A Luxembourg court on Wednesday denied a demand by Tehran to repatriate $1.6 billion of Iranian assets claimed by the US as compensation for the victims of the September 11, 2001 attacks.
The judge ruled that the assets could remain frozen in the small EU nation for now, awaiting a separate judgment on the details of the case.
In 2012, a New York judge ordered Iran to pay $7 billion in damages to the families and estates of victims from the attacks, arguing that the country had aided Al-Qaeda by allowing the group’s members to travel through its territory.
Iran rejects the accusation and refuses to pay the money. Its lawyers had tried to access $1.6 billion of Iranian money frozen in the Clearstream clearing house, a financial company based in Luxembourg.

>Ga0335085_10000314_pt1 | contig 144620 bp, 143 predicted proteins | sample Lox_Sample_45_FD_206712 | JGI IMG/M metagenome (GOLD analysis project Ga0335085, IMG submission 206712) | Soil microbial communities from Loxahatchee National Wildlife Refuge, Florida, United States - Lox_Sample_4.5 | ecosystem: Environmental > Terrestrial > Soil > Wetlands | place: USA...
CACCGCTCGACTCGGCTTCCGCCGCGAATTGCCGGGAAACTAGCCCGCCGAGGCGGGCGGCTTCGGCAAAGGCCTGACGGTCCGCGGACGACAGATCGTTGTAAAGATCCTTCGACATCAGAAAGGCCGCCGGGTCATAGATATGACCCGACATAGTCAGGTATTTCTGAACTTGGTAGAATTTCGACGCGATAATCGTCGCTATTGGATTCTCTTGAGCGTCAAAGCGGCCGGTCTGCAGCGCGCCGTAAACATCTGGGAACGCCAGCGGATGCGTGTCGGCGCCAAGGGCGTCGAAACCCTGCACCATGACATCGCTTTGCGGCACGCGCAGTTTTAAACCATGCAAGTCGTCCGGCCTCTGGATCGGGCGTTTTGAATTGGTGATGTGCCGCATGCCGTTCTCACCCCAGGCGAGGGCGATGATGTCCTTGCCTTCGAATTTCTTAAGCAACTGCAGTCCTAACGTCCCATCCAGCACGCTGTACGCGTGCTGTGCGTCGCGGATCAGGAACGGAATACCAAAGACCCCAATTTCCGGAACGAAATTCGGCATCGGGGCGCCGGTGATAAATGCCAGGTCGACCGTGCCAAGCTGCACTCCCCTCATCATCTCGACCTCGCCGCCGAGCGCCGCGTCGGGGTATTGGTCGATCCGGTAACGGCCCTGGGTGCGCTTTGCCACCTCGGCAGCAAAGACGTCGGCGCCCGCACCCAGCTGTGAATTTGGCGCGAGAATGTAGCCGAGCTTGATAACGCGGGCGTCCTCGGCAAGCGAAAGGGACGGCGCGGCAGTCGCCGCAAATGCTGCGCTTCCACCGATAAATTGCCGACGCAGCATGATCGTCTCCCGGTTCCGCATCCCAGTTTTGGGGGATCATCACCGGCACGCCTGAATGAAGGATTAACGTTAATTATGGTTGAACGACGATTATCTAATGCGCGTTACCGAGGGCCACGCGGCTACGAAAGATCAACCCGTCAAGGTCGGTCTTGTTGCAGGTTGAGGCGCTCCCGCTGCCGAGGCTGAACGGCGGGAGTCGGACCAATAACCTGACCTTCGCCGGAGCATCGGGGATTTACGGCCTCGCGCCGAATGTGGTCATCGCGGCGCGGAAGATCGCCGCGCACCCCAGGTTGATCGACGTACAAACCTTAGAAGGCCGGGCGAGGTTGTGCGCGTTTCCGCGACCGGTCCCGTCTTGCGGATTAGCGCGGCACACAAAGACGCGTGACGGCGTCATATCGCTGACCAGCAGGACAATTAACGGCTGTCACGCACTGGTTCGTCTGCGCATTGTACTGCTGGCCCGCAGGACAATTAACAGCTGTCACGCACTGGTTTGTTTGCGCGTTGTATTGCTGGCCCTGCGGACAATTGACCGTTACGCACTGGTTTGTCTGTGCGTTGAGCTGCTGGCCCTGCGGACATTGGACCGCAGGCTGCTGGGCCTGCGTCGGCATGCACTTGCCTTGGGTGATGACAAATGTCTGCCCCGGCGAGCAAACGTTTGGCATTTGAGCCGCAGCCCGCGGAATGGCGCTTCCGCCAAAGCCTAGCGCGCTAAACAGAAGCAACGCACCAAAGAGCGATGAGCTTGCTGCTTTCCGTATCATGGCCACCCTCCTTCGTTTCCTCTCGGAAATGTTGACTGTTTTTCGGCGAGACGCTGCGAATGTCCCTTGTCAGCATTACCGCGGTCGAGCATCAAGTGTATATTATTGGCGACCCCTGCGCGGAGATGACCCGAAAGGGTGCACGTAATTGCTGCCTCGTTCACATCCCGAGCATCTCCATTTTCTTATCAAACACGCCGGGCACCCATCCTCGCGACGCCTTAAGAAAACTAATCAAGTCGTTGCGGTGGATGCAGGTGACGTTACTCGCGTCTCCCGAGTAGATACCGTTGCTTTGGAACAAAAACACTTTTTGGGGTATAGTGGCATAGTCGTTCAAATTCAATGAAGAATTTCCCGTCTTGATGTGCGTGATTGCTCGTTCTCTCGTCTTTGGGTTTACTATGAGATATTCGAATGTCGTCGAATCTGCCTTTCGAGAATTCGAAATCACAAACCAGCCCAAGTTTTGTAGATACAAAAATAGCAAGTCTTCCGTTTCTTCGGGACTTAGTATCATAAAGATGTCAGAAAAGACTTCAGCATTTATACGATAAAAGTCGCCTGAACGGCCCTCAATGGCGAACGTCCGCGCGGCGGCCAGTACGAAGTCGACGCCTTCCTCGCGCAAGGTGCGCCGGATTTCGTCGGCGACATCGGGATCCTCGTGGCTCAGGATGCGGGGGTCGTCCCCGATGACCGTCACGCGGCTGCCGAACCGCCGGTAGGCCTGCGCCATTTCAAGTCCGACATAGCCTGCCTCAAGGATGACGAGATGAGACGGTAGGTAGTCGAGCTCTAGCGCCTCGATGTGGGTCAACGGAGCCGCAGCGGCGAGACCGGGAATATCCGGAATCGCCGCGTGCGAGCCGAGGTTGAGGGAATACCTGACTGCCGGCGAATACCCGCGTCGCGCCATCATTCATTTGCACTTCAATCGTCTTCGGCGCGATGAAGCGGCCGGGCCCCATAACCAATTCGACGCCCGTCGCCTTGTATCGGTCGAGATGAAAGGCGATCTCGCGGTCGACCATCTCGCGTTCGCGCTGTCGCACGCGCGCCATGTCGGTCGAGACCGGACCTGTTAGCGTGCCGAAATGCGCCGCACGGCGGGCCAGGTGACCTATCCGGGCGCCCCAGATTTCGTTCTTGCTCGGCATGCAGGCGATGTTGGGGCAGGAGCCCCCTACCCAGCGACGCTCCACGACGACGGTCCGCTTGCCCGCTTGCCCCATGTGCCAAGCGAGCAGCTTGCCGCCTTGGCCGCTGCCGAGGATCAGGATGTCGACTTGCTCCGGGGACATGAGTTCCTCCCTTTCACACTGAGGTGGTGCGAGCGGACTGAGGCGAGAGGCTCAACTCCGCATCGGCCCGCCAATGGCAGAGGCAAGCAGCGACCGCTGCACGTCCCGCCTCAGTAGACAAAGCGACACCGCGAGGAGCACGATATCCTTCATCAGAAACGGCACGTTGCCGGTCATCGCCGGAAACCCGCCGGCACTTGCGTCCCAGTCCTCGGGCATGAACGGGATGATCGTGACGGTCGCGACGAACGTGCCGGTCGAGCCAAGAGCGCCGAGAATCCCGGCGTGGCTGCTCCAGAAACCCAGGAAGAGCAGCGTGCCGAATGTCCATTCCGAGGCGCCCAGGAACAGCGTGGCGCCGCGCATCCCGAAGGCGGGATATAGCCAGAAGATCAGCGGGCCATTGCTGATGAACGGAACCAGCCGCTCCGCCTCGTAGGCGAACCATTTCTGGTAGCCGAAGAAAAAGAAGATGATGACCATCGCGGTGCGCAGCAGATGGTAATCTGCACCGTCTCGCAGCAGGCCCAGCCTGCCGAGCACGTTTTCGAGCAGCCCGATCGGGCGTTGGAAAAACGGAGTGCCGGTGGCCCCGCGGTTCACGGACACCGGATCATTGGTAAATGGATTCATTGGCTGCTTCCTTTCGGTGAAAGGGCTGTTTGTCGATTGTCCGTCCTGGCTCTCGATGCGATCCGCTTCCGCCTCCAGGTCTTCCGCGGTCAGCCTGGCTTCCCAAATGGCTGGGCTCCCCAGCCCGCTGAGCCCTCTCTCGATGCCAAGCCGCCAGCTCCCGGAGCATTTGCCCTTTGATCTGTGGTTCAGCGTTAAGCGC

Billions of dollars in Iranian assets were frozen in the US and Europe as part of efforts to push Tehran into a nuclear deal with world powers, which was finally signed in July 2015.
Some Iranian assets remain frozen despite the deal, in part due to ongoing compensation cases — not just for the 2001 attacks but also the bombing of a US Marines barracks in Lebanon in 1983 that killed 241 Americans.
“Iran’s frozen money in Luxembourg belongs to the period before the (nuclear) negotiations and Iran’s (central bank) lawyers are engaged in consultations to obtain it,” said deputy foreign minister Majid Takht Ravanchi before the decision.
The US Supreme Court ruled last year that $2.1 billion frozen in a Citibank account in New York should be given to the US victims of the 1983 bombing — a verdict Iran is contesting at the International Court of Justice.